Wine

Joined
Oct 9, 2005
Messages
25,815
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Moscow, Idaho
I'm a heathen. I drink a full bodied red wine with even a delicate fish. It's more about the enjoyment of the wine than the proper pairing with specific foods.
I know a couple real foodies that only like red wine, so that's what they drink when they eat even the lightest of light fish. I can't imagine drinking a wine you don't like simply because it's the so-called ideal pairing. Good for you for drinking what you like!
Amen Mitch (y) 🍷
Add me to the chorus. Though I usually start with the wine and figure out foods to go best with it. Or, even better, have a choice of wines.
 
Joined
May 5, 2005
Messages
22,365
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SW Virginia
When I first started drinking wine a few (!) years ago, I did a lot of reading about the beverage. All of the books addressed wine as the appropriate drink with food, and gave instructions as to which wines accompany which foods best. I developed my palate with those suggestions in mind and have always approached it that way.

To me, a full-bodied red with a delicate fish just doesn't work. The wine overpowers the delicate flavors in the fish. It would be like drinking a delicate white wine, like Riesling, with red spaghetti sauce - you wouldn't be able to taste the wine.

But to each his own! Let's all raise a glass and enjoy.
 
Joined
Oct 9, 2005
Messages
25,815
Location
Moscow, Idaho
When I first started drinking wine a few (!) years ago, I did a lot of reading about the beverage. All of the books addressed wine as the appropriate drink with food, and gave instructions as to which wines accompany which foods best. I developed my palate with those suggestions in mind and have always approached it that way.

To me, a full-bodied red with a delicate fish just doesn't work. The wine overpowers the delicate flavors in the fish. It would be like drinking a delicate white wine, like Riesling, with red spaghetti sauce - you wouldn't be able to taste the wine.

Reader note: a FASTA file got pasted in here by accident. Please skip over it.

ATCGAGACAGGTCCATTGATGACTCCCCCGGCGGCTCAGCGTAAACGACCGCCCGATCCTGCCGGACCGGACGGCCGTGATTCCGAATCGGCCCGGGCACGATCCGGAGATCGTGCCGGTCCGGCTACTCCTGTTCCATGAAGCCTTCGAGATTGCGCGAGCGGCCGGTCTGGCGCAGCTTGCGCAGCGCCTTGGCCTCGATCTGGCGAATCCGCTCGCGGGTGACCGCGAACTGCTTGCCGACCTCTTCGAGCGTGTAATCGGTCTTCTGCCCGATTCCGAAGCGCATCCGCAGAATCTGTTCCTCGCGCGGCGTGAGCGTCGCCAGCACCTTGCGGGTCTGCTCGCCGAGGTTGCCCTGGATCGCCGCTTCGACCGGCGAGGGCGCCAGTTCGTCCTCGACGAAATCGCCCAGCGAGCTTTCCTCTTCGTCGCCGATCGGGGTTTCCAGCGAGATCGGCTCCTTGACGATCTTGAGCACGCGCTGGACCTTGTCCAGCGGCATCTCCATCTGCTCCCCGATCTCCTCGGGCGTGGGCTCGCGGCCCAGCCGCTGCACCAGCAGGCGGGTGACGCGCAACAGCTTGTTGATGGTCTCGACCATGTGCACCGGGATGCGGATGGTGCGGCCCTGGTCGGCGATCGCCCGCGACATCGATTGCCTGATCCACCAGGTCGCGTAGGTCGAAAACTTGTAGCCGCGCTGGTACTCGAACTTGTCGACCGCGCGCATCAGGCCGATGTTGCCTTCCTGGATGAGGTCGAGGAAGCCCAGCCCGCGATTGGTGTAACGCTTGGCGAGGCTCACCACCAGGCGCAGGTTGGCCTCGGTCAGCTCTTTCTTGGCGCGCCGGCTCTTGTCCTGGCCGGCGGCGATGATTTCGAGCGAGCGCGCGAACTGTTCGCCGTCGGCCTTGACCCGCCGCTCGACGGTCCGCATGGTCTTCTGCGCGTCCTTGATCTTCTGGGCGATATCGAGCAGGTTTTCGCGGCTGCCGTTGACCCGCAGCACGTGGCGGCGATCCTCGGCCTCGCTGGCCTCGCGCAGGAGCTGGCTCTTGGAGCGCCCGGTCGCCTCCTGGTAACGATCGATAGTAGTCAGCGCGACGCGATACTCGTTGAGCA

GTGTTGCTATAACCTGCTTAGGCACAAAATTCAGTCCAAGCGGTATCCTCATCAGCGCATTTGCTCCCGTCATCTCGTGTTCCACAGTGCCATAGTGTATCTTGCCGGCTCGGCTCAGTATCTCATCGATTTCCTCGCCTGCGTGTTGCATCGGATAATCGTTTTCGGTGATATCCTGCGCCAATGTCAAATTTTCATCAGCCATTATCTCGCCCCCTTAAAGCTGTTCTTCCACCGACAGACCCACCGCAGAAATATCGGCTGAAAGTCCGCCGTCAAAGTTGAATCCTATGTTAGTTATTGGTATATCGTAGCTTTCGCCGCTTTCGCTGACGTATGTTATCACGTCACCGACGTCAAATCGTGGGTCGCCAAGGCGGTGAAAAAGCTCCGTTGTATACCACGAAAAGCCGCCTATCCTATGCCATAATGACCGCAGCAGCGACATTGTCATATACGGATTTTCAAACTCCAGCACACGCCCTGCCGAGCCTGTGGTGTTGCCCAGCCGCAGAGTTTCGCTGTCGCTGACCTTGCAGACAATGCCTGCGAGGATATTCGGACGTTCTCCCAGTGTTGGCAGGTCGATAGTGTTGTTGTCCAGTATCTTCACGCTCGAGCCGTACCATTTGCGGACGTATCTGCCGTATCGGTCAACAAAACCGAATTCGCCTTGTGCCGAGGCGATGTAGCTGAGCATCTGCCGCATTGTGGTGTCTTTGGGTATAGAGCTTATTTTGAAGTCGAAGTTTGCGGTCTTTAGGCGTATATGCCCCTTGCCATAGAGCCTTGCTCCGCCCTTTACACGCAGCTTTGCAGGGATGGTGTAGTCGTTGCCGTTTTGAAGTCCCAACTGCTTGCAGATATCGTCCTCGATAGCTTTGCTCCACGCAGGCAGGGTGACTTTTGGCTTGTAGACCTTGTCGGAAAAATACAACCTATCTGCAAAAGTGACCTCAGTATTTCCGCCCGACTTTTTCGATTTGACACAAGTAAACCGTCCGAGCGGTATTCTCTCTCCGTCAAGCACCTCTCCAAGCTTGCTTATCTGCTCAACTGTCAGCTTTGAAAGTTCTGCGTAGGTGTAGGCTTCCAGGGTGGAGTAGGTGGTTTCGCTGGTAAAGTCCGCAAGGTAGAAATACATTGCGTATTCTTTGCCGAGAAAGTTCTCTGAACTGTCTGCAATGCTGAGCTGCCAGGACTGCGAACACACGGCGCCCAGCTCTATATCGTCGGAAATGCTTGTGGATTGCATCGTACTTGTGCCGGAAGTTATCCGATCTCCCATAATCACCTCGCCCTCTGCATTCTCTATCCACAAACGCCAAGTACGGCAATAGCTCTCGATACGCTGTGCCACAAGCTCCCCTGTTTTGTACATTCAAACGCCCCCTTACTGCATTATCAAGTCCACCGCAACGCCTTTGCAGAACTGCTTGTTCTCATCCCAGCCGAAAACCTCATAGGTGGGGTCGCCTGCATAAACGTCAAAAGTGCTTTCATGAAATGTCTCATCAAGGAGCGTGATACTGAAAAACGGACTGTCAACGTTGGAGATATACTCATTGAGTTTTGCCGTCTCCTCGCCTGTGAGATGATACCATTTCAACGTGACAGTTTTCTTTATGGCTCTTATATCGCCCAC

But to each his own! Let's all raise a glass and enjoy.
Sure. And there are pairings made in heaven. And a few made in hell. Some domestic Rieslings are so pathetically bad that they deserved to be drunk with a big, bold red spaghetti sauce!!! :devil:
 
Joined
Jun 26, 2010
Messages
4,635
Location
Redwood City, CA
When I first started drinking wine a few (!) years ago, I did a lot of reading about the beverage. All of the books addressed wine as the appropriate drink with food, and gave instructions as to which wines accompany which foods best. I developed my palate with those suggestions in mind and have always approached it that way.

To me, a full-bodied red with a delicate fish just doesn't work. The wine overpowers the delicate flavors in the fish. It would be like drinking a delicate white wine, like Riesling, with red spaghetti sauce - you wouldn't be able to taste the wine.

But to each his own! Let's all raise a glass and enjoy.
Same path for me. I've also been fortunate to have a broad variety of wines to sample with a wide range of foods. I'd never serve a red with filet of sole with butter, capers and lemon. Seems almost uncivilized.

I have friends with distinct only white or only red biases. That's where a catfish in pepper stew with rice - hot sauce at the ready - comes in handy, perhaps with a roasted chicken and BBQ spare ribs. I can serve both kinds and everyone can be happy.